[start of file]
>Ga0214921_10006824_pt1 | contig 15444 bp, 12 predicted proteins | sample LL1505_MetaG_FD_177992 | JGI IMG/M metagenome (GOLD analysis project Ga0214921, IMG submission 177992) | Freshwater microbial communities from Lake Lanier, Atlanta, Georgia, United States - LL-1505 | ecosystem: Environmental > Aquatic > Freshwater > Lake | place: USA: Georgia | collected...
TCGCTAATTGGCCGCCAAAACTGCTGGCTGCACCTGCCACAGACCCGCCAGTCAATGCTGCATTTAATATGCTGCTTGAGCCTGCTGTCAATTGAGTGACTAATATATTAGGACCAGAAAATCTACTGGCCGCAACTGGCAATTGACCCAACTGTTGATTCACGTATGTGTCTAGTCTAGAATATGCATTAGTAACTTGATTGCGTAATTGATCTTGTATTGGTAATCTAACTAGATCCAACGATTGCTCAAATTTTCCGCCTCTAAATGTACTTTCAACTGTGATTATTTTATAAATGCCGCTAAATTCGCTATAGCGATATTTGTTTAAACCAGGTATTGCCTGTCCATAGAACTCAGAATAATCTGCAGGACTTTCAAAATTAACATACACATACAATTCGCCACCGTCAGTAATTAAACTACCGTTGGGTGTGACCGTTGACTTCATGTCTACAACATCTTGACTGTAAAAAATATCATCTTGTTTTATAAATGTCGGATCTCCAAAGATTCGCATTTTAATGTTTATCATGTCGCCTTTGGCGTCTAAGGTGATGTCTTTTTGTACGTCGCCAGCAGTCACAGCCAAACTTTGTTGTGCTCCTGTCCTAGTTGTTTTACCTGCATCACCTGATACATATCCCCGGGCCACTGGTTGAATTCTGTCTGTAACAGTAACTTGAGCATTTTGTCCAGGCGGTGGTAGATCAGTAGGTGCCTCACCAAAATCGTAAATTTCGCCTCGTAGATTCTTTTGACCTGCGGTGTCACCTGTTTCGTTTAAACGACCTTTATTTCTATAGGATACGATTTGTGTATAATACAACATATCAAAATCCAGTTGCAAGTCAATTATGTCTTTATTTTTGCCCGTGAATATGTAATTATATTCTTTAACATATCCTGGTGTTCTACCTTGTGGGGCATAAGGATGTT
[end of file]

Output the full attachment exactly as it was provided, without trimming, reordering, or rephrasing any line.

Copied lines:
>Ga0214921_10006824_pt1 | contig 15444 bp, 12 predicted proteins | sample LL1505_MetaG_FD_177992 | JGI IMG/M metagenome (GOLD analysis project Ga0214921, IMG submission 177992) | Freshwater microbial communities from Lake Lanier, Atlanta, Georgia, United States - LL-1505 | ecosystem: Environmental > Aquatic > Freshwater > Lake | place: USA: Georgia | collected...
TCGCTAATTGGCCGCCAAAACTGCTGGCTGCACCTGCCACAGACCCGCCAGTCAATGCTGCATTTAATATGCTGCTTGAGCCTGCTGTCAATTGAGTGACTAATATATTAGGACCAGAAAATCTACTGGCCGCAACTGGCAATTGACCCAACTGTTGATTCACGTATGTGTCTAGTCTAGAATATGCATTAGTAACTTGATTGCGTAATTGATCTTGTATTGGTAATCTAACTAGATCCAACGATTGCTCAAATTTTCCGCCTCTAAATGTACTTTCAACTGTGATTATTTTATAAATGCCGCTAAATTCGCTATAGCGATATTTGTTTAAACCAGGTATTGCCTGTCCATAGAACTCAGAATAATCTGCAGGACTTTCAAAATTAACATACACATACAATTCGCCACCGTCAGTAATTAAACTACCGTTGGGTGTGACCGTTGACTTCATGTCTACAACATCTTGACTGTAAAAAATATCATCTTGTTTTATAAATGTCGGATCTCCAAAGATTCGCATTTTAATGTTTATCATGTCGCCTTTGGCGTCTAAGGTGATGTCTTTTTGTACGTCGCCAGCAGTCACAGCCAAACTTTGTTGTGCTCCTGTCCTAGTTGTTTTACCTGCATCACCTGATACATATCCCCGGGCCACTGGTTGAATTCTGTCTGTAACAGTAACTTGAGCATTTTGTCCAGGCGGTGGTAGATCAGTAGGTGCCTCACCAAAATCGTAAATTTCGCCTCGTAGATTCTTTTGACCTGCGGTGTCACCTGTTTCGTTTAAACGACCTTTATTTCTATAGGATACGATTTGTGTATAATACAACATATCAAAATCCAGTTGCAAGTCAATTATGTCTTTATTTTTGCCCGTGAATATGTAATTATATTCTTTAACATATCCTGGTGTTCTACCTTGTGGGGCATAAGGATGTT